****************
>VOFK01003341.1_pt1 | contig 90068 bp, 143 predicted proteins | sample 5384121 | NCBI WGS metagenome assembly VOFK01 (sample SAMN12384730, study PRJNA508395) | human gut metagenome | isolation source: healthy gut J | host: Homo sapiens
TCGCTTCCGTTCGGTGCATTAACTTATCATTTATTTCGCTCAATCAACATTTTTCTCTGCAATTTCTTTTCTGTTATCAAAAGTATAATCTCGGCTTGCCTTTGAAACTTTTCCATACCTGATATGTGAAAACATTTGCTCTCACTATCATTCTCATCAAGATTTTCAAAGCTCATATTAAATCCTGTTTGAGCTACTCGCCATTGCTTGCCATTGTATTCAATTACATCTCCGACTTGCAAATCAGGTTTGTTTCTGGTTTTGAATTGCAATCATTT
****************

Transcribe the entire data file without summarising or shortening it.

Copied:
>VOFK01003341.1_pt1 | contig 90068 bp, 143 predicted proteins | sample 5384121 | NCBI WGS metagenome assembly VOFK01 (sample SAMN12384730, study PRJNA508395) | human gut metagenome | isolation source: healthy gut J | host: Homo sapiens
TCGCTTCCGTTCGGTGCATTAACTTATCATTTATTTCGCTCAATCAACATTTTTCTCTGCAATTTCTTTTCTGTTATCAAAAGTATAATCTCGGCTTGCCTTTGAAACTTTTCCATACCTGATATGTGAAAACATTTGCTCTCACTATCATTCTCATCAAGATTTTCAAAGCTCATATTAAATCCTGTTTGAGCTACTCGCCATTGCTTGCCATTGTATTCAATTACATCTCCGACTTGCAAATCAGGTTTGTTTCTGGTTTTGAATTGCAATCATTT